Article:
Voluntary quits among tech pros rose in August, according to the latest JOLTS data from the U.S. Bureau of Labor Statistics (BLS).
In the Professional and Business Services (Tech) category, some 577,000 professionals voluntarily left their positions that month, up from 565,000 in July. That’s also a markedly higher number than August 2015, when 525,000 tech pros left their jobs.
Analysts and pundits regard a higher rate of voluntary quits as a sign of robust economic health. In their thinking, workers who feel more confident about the economy are correspondingly inclined to leave their current jobs in search of better opportunities. When the economy is poor, on the other hand, they’re less likely to part ways with a steady paycheck in order to plunge into the great unknown.
For tech pros, jumping jobs can incur a number of benefits, including the chance at radically higher pay. In Dice’s most recent Salary Survey, some 23 percent of respondents said that their most recent salary increase was due to changing employers, ahead of merit increases (37 percent).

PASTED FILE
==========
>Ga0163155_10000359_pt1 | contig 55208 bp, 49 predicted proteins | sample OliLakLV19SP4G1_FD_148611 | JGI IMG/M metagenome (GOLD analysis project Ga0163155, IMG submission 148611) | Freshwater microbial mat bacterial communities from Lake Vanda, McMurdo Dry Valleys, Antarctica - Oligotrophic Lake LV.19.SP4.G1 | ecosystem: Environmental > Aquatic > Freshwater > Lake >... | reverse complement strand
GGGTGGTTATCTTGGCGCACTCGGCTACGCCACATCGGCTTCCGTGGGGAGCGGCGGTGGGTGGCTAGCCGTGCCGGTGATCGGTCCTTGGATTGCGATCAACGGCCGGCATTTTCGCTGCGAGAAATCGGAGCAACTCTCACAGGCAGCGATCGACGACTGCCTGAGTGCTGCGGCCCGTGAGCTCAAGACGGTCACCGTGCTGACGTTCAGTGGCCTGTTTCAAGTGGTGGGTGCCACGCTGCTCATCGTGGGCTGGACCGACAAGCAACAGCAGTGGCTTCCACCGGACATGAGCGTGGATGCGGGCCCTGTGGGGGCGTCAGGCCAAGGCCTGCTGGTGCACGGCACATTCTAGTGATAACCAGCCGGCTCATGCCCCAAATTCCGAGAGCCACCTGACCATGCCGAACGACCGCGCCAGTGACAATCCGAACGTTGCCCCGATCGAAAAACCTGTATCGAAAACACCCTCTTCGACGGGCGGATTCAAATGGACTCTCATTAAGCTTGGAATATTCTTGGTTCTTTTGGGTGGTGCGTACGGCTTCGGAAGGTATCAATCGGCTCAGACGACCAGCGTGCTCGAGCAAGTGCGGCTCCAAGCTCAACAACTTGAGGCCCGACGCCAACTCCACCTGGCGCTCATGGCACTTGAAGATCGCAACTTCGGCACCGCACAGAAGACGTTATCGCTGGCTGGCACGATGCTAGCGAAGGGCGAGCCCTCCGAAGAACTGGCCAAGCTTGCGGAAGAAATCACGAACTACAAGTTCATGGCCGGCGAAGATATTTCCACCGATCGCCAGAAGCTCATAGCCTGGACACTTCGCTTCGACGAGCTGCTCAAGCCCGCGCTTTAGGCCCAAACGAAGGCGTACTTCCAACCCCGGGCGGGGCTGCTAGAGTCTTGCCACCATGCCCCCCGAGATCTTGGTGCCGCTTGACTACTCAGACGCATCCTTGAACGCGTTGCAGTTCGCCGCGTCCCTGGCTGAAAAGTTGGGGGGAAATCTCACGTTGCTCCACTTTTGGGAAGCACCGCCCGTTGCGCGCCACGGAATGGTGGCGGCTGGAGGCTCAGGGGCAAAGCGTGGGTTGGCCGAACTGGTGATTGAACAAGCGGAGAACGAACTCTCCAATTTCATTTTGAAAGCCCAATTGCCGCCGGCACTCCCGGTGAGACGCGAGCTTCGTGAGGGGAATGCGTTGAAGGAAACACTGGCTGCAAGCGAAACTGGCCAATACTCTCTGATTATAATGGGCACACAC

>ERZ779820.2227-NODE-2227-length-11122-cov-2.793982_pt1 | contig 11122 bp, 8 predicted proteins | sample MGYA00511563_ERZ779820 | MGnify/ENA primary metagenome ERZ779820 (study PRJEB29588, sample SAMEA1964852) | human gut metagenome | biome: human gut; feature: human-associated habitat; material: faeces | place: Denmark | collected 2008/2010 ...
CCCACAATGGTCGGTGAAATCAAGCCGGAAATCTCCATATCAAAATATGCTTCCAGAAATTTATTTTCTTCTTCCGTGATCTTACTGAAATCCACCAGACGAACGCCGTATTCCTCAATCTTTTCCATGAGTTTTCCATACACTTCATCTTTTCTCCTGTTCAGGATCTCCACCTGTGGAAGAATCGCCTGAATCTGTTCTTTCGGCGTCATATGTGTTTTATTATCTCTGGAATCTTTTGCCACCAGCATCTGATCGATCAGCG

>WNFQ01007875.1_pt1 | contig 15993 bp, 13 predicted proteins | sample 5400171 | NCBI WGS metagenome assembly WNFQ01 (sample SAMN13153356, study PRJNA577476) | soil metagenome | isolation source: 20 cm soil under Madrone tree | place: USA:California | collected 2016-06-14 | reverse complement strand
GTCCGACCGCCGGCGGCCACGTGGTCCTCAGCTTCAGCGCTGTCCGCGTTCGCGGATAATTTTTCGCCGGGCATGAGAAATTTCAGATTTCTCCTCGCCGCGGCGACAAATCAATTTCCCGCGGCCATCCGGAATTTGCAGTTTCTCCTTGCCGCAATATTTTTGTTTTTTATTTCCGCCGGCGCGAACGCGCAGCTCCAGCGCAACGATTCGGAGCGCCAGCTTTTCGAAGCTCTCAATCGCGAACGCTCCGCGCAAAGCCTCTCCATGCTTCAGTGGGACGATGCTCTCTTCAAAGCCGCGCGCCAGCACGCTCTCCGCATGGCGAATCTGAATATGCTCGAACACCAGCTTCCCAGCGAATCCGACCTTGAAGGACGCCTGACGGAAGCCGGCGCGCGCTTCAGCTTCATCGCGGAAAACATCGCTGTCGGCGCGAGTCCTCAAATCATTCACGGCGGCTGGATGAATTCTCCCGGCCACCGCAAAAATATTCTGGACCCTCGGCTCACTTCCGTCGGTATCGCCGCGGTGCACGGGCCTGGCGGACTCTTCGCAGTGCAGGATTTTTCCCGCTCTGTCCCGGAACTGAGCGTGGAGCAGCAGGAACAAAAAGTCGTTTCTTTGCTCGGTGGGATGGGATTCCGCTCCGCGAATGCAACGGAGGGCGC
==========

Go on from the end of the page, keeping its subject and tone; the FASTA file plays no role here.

Tech unemployment in August stood at 2.8 percent, according to data from the U.S. Bureau of Labor Statistics. However, it ticked up slightly to 3 percent in September. Tech consulting, along with data processing and related services, gained jobs last month, even as computer and electronic product manufacturing lost 1,500 positions. The unemployment rate for the overall economy stands at 5 percent.
Despite regular fears about a tech bubble, BLS data suggests continued hiring strength within the tech industry. For tech pros on the hunt for a new job, that’s good news—provided they have the experience and skills that employers want. Specialists in “hot” fields such as machine learning, A.I. and data analytics can expect to earn top dollar, while those with extensive backgrounds in system administration and management may find many companies happy to have them.